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I am doing a project in which one process generates a key using a distributed algorithm. I need to pass this key to the calling process or procedure. Generally speaking, one can do this in the following, (or more) ways:

1) As a return value

2) Write to a file, that can be read by the caller

3) Encrypt the key and drop it into a socket, to be received by the caller

4) Use process communication

My question is : Which of these methods is the best or the most secure way to achieve the required function? Does writing the key to a file increase the security, if the key is encrypted for the session?

If there are other ways, better methods to achieve the above, please add it to your answer.

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Well, as far as absolute security goes, I'd say process communication would be safest, followed by the socket method (which is really a form of IPC). But for such considerations to be made, you'd have to assume the attacker has complete access to the system, and at that point he could just read your process's memory to get the key anyhow. –  Thomas Jan 12 '13 at 10:39
    
So if I can ensure that an attacker will not be able to access my system, can I assume that the secret stored securely on a file will be safe enough? I could use process communication, but writing to the file will help the program to use the key at the next run. –  Ajoy Jan 12 '13 at 11:35
    
What is your threat model? –  Thomas Jan 12 '13 at 11:38
    
@Thomas I'm totally a beginner to cryptography. My project topic happens to use complex cryptographic proofs and model. But, I have no idea what they are. As far as I know, the paper gives proofs for IND-ID-CCA security in the random oracle model. Also it says the protocols are designed secure against a byzantine adversary. –  Ajoy Jan 12 '13 at 11:58
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up vote 7 down vote accepted

Your problem is transmission of a secret piece of data; that the piece of data is a cryptographic key is mostly irrelevant (it just means that it is really secret). Thus, what you want boils down to making sure of who gets it.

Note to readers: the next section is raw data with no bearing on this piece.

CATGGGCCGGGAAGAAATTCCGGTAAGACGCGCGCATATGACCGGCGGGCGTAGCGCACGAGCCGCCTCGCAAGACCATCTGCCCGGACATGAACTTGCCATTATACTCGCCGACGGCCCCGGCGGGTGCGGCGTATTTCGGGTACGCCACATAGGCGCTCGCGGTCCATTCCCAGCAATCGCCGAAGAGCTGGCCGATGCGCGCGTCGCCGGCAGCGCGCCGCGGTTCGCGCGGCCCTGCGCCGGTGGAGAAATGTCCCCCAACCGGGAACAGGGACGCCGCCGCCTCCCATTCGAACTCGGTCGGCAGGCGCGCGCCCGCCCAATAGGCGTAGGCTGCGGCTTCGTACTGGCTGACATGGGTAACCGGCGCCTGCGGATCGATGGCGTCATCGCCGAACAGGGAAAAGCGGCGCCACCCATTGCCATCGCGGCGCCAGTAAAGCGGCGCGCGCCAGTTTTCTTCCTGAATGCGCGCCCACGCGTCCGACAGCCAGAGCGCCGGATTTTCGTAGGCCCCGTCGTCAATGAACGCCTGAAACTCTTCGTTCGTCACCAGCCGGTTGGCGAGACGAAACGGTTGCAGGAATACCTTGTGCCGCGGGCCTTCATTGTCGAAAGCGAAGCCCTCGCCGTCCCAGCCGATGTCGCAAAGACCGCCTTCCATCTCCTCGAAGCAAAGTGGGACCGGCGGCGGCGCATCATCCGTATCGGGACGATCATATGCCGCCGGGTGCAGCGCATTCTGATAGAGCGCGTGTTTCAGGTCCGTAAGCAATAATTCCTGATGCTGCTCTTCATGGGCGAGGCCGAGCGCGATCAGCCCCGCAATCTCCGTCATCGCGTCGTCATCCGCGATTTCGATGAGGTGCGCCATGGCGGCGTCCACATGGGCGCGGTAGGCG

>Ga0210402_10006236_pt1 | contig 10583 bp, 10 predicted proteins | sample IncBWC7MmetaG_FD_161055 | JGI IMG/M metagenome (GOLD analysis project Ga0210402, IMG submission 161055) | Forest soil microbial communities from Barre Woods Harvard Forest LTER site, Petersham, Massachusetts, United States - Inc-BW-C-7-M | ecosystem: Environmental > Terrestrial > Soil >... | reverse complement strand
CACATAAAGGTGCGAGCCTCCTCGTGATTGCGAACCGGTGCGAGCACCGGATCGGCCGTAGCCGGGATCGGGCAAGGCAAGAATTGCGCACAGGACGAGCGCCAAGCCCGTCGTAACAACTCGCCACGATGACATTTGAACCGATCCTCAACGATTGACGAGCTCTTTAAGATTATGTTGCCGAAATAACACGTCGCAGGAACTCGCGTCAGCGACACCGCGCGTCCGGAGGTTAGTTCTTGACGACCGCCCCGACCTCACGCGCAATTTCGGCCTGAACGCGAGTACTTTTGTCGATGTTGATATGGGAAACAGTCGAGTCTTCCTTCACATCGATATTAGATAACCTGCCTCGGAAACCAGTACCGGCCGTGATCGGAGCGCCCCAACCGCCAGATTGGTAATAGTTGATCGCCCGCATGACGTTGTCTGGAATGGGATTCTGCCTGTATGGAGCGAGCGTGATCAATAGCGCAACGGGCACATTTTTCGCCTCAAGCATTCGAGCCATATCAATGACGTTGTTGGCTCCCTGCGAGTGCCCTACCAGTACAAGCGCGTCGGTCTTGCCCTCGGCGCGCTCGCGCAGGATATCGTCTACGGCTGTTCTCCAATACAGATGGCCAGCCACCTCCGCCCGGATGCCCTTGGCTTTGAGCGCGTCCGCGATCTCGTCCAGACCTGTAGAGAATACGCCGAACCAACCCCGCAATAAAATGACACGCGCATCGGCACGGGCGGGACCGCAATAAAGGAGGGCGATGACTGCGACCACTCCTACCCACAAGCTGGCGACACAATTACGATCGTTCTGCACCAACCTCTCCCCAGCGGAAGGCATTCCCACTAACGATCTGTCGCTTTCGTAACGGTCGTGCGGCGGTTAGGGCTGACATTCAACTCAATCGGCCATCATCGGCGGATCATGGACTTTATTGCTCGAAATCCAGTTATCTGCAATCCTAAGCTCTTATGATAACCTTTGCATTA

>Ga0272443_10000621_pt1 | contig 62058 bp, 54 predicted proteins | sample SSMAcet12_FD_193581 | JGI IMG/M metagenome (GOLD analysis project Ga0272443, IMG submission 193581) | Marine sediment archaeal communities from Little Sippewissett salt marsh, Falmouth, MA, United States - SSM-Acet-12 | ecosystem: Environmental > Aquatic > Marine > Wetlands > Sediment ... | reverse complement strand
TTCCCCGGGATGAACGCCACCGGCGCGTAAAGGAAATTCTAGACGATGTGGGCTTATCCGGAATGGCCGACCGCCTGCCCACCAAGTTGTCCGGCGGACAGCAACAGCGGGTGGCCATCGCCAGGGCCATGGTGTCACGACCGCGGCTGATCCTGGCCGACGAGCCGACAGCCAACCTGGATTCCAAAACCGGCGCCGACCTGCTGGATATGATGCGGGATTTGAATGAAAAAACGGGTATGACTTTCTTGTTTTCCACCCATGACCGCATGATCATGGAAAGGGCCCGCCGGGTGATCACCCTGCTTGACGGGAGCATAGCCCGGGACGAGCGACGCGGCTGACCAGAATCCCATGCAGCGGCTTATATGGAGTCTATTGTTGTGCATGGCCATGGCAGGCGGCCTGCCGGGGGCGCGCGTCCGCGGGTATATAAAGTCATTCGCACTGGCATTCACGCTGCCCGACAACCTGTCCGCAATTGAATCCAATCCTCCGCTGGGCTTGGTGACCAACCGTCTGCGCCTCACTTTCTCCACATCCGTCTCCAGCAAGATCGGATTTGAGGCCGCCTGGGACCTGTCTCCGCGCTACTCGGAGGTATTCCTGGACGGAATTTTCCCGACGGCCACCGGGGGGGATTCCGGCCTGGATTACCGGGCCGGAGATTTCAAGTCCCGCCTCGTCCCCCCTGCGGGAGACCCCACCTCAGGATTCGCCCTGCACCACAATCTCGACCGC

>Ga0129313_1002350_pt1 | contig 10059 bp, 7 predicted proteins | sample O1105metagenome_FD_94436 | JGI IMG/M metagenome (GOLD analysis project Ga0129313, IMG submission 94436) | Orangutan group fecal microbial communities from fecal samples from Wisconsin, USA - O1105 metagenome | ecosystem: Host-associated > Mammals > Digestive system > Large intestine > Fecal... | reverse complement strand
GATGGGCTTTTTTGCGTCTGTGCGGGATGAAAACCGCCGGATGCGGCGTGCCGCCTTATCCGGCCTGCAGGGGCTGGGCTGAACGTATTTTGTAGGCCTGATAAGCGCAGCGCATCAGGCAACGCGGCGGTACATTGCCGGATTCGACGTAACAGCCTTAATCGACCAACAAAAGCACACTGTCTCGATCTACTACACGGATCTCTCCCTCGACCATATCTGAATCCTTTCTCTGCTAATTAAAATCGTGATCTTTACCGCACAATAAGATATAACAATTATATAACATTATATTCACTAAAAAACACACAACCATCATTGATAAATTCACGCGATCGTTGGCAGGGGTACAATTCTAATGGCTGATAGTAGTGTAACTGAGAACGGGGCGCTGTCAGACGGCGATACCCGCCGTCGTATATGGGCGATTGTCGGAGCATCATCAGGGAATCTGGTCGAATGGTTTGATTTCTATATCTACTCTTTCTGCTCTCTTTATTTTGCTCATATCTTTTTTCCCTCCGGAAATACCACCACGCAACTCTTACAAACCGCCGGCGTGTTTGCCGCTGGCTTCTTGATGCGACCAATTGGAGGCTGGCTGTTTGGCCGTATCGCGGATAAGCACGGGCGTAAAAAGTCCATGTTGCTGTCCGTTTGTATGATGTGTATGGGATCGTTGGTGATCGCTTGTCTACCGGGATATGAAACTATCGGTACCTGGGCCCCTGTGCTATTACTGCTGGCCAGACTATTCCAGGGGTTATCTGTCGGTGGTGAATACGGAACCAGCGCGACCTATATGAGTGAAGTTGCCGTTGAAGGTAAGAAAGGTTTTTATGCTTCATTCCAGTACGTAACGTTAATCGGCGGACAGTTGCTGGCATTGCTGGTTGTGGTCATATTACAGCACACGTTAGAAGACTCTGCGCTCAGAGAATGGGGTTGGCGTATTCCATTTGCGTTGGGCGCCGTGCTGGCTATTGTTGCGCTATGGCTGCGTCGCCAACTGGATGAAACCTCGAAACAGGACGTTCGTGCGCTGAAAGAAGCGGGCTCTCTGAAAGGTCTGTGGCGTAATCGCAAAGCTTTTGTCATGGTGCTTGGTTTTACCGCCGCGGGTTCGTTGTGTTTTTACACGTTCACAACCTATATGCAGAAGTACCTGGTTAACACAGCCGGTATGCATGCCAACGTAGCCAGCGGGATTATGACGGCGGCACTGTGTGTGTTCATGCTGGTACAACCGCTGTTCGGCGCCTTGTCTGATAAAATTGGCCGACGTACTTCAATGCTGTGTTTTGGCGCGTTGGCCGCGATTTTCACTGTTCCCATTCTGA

Since you talk about processes, I assume you are talking about a transfer within a single machine. "Who" then depends on the security model of your operating system. Common OS use a model with "accounts", each process being linked to one such accounts and having the privileges associated with that account. There is one "master account" (root on Unix, Administrator on Windows) which has all the rights, and you cannot defend against that.

Given that, let's see your proposals:

  1. "As a return value": this cannot apply. A "return value" is what is sent by a function to its caller within a single process. In your case, there are two processes.
  2. "Written to a file": I would advise against it. A file leaves traces. Once the data has made it to a physical medium, then you must maintain the access controls to this medium forever. It seems best to keep the whole thing in RAM as much as possible.
  3. "Encryption and a socket": encryption is fine as long as you already have keys distributed, so you are solving the chicken-and-egg problem by stating that you already have another egg/chicken, which does not solve things. On the other hand, for a socket which is local to a machine, you may have ways to make sure that the process at the other end of the socket is owned by the expected account; it is called getpeereid() on Unix-like systems.
  4. "Inter-Process Communications": this is a generic name for ways for two processes to talk to each other, and it includes local sockets. The choice is large (and very OS-dependent); the important point being that you can obtain the effective user ID of the other process, as getpeereid() does.

On a Unix-like system, you can use a local socket, either anonymous (created with socketpair()) or named (a "Unix domain socket", as it is); an anonymous socket pair is possible if your two processes have a father-son relationship which allowed them to exchange file descriptors. You can also use pipes, there again anonymous, or through a file-based rendez-vous point (a "named pipe"), in which the filesystem contains the meeting area, but the data remains purely in RAM. SysV shared memory, mmap() with MAP_SHARED over /dev/zero,... there are many possibilities, each with its own methods for access controls.

On a Windows system, the possibilities are even more varied, due to the long history of successive layers of inventiveness in this OS (they never drop anything -- they are good at backward compatibility -- but they also redesign whole subsystems every two years, so the IPC methods tend to accumulate; back in 2003, I counted no less than 9 methods for that, and I am sure there are now others).

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Thanks, your answer clears my doubt. –  Ajoy Jan 12 '13 at 16:14
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